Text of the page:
The study estimates a 5% increase in bat speed (estimated bat speed generated from additional muscle mass of steroid use) can increase the speed of the ball off the bat by about 4mph, and is projected to result in 50% or more increase in home run production. Here's the story.

I got curious to see how far from historical norms we are now, and while there was a clear surge in the 1990s, we're actually seeing home run leader totals moving back to more historical norms in recent years. Probably a better measure is the average or median level of home run total in the league, but I don't have the data to get there, but this gives an idea. Thanks to infoplease as the data source.

Wednesday, September 19, 2007

Heavy Duty Batteries and Stompers

Does anyone know why batteries with a name like "heavy duty" are the least powerful you can buy today compared to the common alkalines and rechargables? If you need a battery for a remote control or a clock it sounds like a heavy duty will do, but unless you want your camara to puke out after 20 pics use higher powered stuff.

At one point long ago were "heavy duty" batteries the good batteries? How did they earn that name and why don't they have a new name now? Even back in 1980 when I was 10 years old the heavy duty batteries weren't any good.

This was all very confusing as a kid, because when you're 10 years old and wanting to win your stomper pull wouldn't you naturally reach for the "heavy duty" battery? It's like you'd think you're putting 93 octane in your machine, but in fact it's the opposite.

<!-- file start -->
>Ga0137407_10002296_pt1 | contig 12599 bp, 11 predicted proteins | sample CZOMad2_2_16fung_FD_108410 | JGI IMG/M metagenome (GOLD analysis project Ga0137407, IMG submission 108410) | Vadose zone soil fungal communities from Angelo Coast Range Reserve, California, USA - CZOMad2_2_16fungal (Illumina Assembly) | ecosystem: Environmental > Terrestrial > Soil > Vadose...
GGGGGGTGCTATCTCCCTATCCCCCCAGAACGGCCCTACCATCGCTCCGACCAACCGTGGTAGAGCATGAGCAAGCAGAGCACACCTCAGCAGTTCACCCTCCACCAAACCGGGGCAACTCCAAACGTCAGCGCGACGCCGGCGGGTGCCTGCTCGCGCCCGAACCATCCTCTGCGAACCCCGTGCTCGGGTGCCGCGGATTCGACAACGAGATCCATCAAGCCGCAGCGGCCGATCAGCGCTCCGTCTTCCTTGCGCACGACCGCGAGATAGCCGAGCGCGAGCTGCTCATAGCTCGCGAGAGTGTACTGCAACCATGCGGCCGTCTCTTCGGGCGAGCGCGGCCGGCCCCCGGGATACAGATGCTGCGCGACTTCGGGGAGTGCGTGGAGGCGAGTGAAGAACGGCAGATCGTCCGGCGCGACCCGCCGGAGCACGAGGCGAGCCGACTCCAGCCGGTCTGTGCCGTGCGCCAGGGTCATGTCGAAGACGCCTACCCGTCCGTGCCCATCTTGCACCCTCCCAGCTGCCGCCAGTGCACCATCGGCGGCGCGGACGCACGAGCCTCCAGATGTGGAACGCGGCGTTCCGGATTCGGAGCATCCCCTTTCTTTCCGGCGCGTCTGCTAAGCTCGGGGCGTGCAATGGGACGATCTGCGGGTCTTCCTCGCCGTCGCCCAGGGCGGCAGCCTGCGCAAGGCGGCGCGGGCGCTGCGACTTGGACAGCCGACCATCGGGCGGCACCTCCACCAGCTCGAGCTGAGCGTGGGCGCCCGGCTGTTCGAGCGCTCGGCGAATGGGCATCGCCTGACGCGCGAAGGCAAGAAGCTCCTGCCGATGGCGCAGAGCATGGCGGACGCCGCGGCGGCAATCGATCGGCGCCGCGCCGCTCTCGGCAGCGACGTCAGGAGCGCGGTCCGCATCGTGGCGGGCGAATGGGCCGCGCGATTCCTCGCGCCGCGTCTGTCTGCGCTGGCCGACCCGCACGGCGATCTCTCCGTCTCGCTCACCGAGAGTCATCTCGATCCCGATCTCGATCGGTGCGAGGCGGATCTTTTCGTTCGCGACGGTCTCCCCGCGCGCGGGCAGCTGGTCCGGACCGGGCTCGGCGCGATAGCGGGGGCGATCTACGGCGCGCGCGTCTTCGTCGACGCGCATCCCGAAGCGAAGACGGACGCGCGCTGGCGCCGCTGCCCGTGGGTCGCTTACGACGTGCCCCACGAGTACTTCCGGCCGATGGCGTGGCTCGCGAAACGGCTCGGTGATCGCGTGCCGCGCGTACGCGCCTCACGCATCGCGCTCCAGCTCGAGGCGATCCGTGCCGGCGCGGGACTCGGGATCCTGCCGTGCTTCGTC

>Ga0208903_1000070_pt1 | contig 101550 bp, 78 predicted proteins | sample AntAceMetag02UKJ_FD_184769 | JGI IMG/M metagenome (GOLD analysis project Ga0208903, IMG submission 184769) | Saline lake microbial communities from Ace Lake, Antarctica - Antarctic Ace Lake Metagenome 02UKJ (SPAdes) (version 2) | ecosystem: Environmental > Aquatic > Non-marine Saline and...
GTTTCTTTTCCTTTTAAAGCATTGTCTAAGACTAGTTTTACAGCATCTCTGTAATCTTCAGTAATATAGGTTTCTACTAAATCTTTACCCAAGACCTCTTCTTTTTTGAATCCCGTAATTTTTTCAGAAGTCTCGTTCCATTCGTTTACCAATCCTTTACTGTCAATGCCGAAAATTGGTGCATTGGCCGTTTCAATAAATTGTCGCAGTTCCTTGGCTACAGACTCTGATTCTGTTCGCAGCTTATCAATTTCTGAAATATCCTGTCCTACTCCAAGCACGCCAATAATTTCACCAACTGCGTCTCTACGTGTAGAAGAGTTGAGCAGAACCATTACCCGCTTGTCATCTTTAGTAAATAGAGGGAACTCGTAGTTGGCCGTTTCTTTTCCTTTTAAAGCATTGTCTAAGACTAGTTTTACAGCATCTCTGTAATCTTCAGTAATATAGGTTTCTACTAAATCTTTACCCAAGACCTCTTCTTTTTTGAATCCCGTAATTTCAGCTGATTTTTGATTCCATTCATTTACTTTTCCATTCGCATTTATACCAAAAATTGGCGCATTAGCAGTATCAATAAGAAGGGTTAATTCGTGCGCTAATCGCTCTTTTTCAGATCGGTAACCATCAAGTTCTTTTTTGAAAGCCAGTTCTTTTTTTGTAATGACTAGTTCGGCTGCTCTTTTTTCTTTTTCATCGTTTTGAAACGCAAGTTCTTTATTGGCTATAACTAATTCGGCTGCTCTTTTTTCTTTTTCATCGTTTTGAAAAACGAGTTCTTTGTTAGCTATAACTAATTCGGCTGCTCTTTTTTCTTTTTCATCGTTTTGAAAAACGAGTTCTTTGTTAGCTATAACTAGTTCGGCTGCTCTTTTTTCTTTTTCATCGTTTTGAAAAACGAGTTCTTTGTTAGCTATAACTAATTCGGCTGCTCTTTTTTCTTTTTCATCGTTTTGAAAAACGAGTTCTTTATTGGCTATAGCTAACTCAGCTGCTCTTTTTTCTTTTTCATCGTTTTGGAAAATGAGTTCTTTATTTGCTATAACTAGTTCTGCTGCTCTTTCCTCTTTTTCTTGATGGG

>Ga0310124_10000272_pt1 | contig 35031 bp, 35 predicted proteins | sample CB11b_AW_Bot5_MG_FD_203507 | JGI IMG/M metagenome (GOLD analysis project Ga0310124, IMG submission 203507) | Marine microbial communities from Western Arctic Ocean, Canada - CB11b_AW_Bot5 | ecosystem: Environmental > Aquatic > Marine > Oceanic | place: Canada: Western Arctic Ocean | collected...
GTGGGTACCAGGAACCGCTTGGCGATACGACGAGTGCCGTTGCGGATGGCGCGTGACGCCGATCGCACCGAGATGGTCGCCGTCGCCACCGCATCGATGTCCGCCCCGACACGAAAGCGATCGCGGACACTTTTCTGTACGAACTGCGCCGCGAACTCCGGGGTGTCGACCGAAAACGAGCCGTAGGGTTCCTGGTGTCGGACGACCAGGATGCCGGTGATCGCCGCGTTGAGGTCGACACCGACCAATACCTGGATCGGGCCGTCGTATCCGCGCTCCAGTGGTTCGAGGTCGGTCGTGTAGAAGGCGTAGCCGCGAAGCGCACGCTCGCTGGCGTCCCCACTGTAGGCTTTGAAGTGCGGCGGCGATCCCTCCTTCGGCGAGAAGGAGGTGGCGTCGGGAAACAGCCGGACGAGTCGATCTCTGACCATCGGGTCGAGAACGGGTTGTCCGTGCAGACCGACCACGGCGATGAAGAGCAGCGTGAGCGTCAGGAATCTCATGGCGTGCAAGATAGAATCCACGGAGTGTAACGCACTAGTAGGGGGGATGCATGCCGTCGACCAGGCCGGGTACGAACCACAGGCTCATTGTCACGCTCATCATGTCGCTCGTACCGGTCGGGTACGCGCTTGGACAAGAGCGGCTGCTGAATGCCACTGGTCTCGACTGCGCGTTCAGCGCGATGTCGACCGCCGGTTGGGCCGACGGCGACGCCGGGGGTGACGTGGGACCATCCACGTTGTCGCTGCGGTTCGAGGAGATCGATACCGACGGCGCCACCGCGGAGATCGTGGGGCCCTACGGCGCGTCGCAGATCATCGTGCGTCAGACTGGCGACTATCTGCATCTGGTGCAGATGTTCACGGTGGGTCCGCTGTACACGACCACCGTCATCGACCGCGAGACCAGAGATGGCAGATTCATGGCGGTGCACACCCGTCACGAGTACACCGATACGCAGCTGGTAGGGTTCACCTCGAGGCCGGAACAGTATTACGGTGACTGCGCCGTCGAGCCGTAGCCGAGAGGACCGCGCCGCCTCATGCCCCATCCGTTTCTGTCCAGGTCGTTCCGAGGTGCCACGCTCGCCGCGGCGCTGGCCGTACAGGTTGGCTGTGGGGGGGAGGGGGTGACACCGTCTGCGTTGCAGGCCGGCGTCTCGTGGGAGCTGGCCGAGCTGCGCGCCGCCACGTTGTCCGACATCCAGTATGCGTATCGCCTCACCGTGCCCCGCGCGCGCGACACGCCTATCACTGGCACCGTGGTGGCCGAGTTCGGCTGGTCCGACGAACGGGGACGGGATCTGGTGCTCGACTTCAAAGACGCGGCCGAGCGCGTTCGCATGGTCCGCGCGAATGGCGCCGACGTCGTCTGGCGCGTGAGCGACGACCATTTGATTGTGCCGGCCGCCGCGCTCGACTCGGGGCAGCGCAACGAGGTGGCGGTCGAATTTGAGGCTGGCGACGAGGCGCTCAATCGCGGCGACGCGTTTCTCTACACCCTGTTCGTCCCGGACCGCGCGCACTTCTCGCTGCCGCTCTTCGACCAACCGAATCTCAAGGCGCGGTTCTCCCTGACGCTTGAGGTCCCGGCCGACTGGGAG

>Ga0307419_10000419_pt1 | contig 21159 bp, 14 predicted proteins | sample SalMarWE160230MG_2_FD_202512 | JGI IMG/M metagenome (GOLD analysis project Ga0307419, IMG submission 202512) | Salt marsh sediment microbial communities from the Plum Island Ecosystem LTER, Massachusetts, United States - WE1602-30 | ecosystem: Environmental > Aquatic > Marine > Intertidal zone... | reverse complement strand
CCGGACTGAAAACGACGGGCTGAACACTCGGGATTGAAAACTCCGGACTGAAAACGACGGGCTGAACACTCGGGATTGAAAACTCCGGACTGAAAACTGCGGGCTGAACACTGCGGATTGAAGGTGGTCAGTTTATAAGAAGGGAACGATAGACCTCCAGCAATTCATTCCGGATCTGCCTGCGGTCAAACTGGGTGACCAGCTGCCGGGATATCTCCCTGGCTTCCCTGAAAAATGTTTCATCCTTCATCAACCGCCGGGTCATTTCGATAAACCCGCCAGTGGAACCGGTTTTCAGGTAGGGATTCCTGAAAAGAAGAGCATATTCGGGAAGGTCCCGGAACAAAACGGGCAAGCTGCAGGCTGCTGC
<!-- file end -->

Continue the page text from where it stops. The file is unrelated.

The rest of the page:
(Don't know why I just thought of stompers, but do you remember everybody wiring them up to 6V batteries anyhow with stripped out lamp wire, hooking lead tire weights to the front to hold the wheels down, and adding on extra cool tires for better traction?)

Sunday, September 16, 2007

Space Walk

I saw this today on the Astronomy Pic of the Day

Here's a big version of the image. Photo is from NASA.

Friday, September 14, 2007

Free Trades?

I use Scottrade as my primary broker, but I came across this company named Zecco today featuring $0 stock trades. I haven't tried it yet but it sounds like checking out if you're thinking of opening an account.

I'm not sure how they make money, but it sounds like they don't pay interest on cash balances. With a broker offering free trades you'd have to worry about executions, but they post a study on their site claiming above industry average execution quality.

Wednesday, September 12, 2007


Here's that catchy song "1234" from the Apple ipod commercial. By the artist Feist. Beautiful song.

Acoustic guitar
electric bass
big thumping drum kit
hand claps, finger snaps
brass section
honkeytonk piano
harmonica (or maybe light accordion?)

Tuesday, September 11, 2007

September holdings

I haven't posted stock holdings in a while, so here goes:

from largest to smallest

GRMN Garmin - GPS systems
CTSH Cognizant Tech - Information Tech outsourcing India
HANS Hansen Natural - Energy Drinks
VDSI VASCO Data Security - e-transactional security
TRAD Tradestation - online broker
CRDN Ceradyne - body armor, ceramics,
LIFC Lifecell - tissue generation
BLUD Immucor - blood test
INFY Infosys - IT outsourcing India
CKFR Checkfree - in process of buyout by Fiserv.

Monday, September 10, 2007

Weakening Dollar - Impact on Equity Indexes

Here's an interesting graph on Traderfeed adjusting the S&P500 index for the declining value of the dollar. Taking the declining dollar into account we're still considerably below values in 2000.

How low will the value of the dollar go? Value of dollar vs. major currencies is shown below. Link to Federal Reserve Source